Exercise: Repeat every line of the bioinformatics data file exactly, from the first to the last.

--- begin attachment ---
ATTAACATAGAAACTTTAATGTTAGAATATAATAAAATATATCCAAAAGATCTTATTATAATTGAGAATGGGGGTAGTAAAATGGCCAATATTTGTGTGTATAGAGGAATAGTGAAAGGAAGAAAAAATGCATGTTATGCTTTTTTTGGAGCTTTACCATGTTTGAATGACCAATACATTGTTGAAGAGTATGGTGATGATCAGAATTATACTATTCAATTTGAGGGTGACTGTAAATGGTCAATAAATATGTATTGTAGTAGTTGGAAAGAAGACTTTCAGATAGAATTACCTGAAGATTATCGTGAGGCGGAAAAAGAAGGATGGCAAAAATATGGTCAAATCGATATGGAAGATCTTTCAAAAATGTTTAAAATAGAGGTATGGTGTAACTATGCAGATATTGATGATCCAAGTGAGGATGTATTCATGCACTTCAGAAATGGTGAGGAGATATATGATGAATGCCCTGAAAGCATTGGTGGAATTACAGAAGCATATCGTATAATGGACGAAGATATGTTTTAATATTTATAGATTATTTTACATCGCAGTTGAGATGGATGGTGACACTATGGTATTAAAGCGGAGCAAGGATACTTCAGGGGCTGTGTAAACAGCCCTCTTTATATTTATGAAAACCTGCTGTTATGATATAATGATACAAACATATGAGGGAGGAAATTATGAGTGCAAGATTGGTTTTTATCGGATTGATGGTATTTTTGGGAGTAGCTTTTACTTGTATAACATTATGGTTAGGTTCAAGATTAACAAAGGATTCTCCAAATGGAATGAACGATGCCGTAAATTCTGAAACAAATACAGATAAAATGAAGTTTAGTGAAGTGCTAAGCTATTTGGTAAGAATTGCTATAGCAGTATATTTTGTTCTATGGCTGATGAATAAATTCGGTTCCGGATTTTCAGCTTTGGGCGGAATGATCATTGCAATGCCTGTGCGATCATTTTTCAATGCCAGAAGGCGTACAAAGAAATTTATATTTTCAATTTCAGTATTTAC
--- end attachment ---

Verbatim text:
ATTAACATAGAAACTTTAATGTTAGAATATAATAAAATATATCCAAAAGATCTTATTATAATTGAGAATGGGGGTAGTAAAATGGCCAATATTTGTGTGTATAGAGGAATAGTGAAAGGAAGAAAAAATGCATGTTATGCTTTTTTTGGAGCTTTACCATGTTTGAATGACCAATACATTGTTGAAGAGTATGGTGATGATCAGAATTATACTATTCAATTTGAGGGTGACTGTAAATGGTCAATAAATATGTATTGTAGTAGTTGGAAAGAAGACTTTCAGATAGAATTACCTGAAGATTATCGTGAGGCGGAAAAAGAAGGATGGCAAAAATATGGTCAAATCGATATGGAAGATCTTTCAAAAATGTTTAAAATAGAGGTATGGTGTAACTATGCAGATATTGATGATCCAAGTGAGGATGTATTCATGCACTTCAGAAATGGTGAGGAGATATATGATGAATGCCCTGAAAGCATTGGTGGAATTACAGAAGCATATCGTATAATGGACGAAGATATGTTTTAATATTTATAGATTATTTTACATCGCAGTTGAGATGGATGGTGACACTATGGTATTAAAGCGGAGCAAGGATACTTCAGGGGCTGTGTAAACAGCCCTCTTTATATTTATGAAAACCTGCTGTTATGATATAATGATACAAACATATGAGGGAGGAAATTATGAGTGCAAGATTGGTTTTTATCGGATTGATGGTATTTTTGGGAGTAGCTTTTACTTGTATAACATTATGGTTAGGTTCAAGATTAACAAAGGATTCTCCAAATGGAATGAACGATGCCGTAAATTCTGAAACAAATACAGATAAAATGAAGTTTAGTGAAGTGCTAAGCTATTTGGTAAGAATTGCTATAGCAGTATATTTTGTTCTATGGCTGATGAATAAATTCGGTTCCGGATTTTCAGCTTTGGGCGGAATGATCATTGCAATGCCTGTGCGATCATTTTTCAATGCCAGAAGGCGTACAAAGAAATTTATATTTTCAATTTCAGTATTTAC